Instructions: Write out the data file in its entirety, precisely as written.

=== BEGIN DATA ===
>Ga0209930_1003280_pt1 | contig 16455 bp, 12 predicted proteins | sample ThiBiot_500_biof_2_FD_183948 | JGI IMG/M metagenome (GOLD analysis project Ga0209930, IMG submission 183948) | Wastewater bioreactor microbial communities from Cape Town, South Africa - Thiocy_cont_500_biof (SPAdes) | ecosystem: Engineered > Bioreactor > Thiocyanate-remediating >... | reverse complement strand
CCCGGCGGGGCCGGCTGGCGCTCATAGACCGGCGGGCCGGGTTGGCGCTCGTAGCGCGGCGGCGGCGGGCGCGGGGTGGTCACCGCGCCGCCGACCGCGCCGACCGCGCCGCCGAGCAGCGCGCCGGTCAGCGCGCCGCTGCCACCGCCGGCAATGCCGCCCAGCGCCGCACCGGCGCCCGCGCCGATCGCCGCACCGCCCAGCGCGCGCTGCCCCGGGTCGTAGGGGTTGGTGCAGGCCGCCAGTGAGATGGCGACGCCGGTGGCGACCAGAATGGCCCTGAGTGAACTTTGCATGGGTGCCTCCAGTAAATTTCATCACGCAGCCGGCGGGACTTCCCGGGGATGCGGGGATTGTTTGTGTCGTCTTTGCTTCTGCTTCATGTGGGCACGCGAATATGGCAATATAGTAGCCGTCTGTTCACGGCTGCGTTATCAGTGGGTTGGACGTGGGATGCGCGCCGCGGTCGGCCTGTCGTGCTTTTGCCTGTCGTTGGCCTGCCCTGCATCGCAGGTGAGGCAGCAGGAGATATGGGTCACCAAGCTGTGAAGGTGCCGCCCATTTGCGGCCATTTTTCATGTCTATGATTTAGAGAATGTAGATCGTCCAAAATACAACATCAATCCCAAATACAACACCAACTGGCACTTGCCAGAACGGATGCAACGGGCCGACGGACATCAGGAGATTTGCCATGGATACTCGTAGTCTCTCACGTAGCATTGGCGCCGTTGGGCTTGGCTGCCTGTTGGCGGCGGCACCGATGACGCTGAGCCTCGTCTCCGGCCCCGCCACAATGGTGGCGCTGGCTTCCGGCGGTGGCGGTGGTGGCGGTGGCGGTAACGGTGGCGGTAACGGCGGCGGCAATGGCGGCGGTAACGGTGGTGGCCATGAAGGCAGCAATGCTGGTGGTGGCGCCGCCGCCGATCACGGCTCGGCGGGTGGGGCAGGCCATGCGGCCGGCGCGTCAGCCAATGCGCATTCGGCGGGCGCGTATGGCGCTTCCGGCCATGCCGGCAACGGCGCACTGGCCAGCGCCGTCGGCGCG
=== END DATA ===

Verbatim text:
>Ga0209930_1003280_pt1 | contig 16455 bp, 12 predicted proteins | sample ThiBiot_500_biof_2_FD_183948 | JGI IMG/M metagenome (GOLD analysis project Ga0209930, IMG submission 183948) | Wastewater bioreactor microbial communities from Cape Town, South Africa - Thiocy_cont_500_biof (SPAdes) | ecosystem: Engineered > Bioreactor > Thiocyanate-remediating >... | reverse complement strand
CCCGGCGGGGCCGGCTGGCGCTCATAGACCGGCGGGCCGGGTTGGCGCTCGTAGCGCGGCGGCGGCGGGCGCGGGGTGGTCACCGCGCCGCCGACCGCGCCGACCGCGCCGCCGAGCAGCGCGCCGGTCAGCGCGCCGCTGCCACCGCCGGCAATGCCGCCCAGCGCCGCACCGGCGCCCGCGCCGATCGCCGCACCGCCCAGCGCGCGCTGCCCCGGGTCGTAGGGGTTGGTGCAGGCCGCCAGTGAGATGGCGACGCCGGTGGCGACCAGAATGGCCCTGAGTGAACTTTGCATGGGTGCCTCCAGTAAATTTCATCACGCAGCCGGCGGGACTTCCCGGGGATGCGGGGATTGTTTGTGTCGTCTTTGCTTCTGCTTCATGTGGGCACGCGAATATGGCAATATAGTAGCCGTCTGTTCACGGCTGCGTTATCAGTGGGTTGGACGTGGGATGCGCGCCGCGGTCGGCCTGTCGTGCTTTTGCCTGTCGTTGGCCTGCCCTGCATCGCAGGTGAGGCAGCAGGAGATATGGGTCACCAAGCTGTGAAGGTGCCGCCCATTTGCGGCCATTTTTCATGTCTATGATTTAGAGAATGTAGATCGTCCAAAATACAACATCAATCCCAAATACAACACCAACTGGCACTTGCCAGAACGGATGCAACGGGCCGACGGACATCAGGAGATTTGCCATGGATACTCGTAGTCTCTCACGTAGCATTGGCGCCGTTGGGCTTGGCTGCCTGTTGGCGGCGGCACCGATGACGCTGAGCCTCGTCTCCGGCCCCGCCACAATGGTGGCGCTGGCTTCCGGCGGTGGCGGTGGTGGCGGTGGCGGTAACGGTGGCGGTAACGGCGGCGGCAATGGCGGCGGTAACGGTGGTGGCCATGAAGGCAGCAATGCTGGTGGTGGCGCCGCCGCCGATCACGGCTCGGCGGGTGGGGCAGGCCATGCGGCCGGCGCGTCAGCCAATGCGCATTCGGCGGGCGCGTATGGCGCTTCCGGCCATGCCGGCAACGGCGCACTGGCCAGCGCCGTCGGCGCG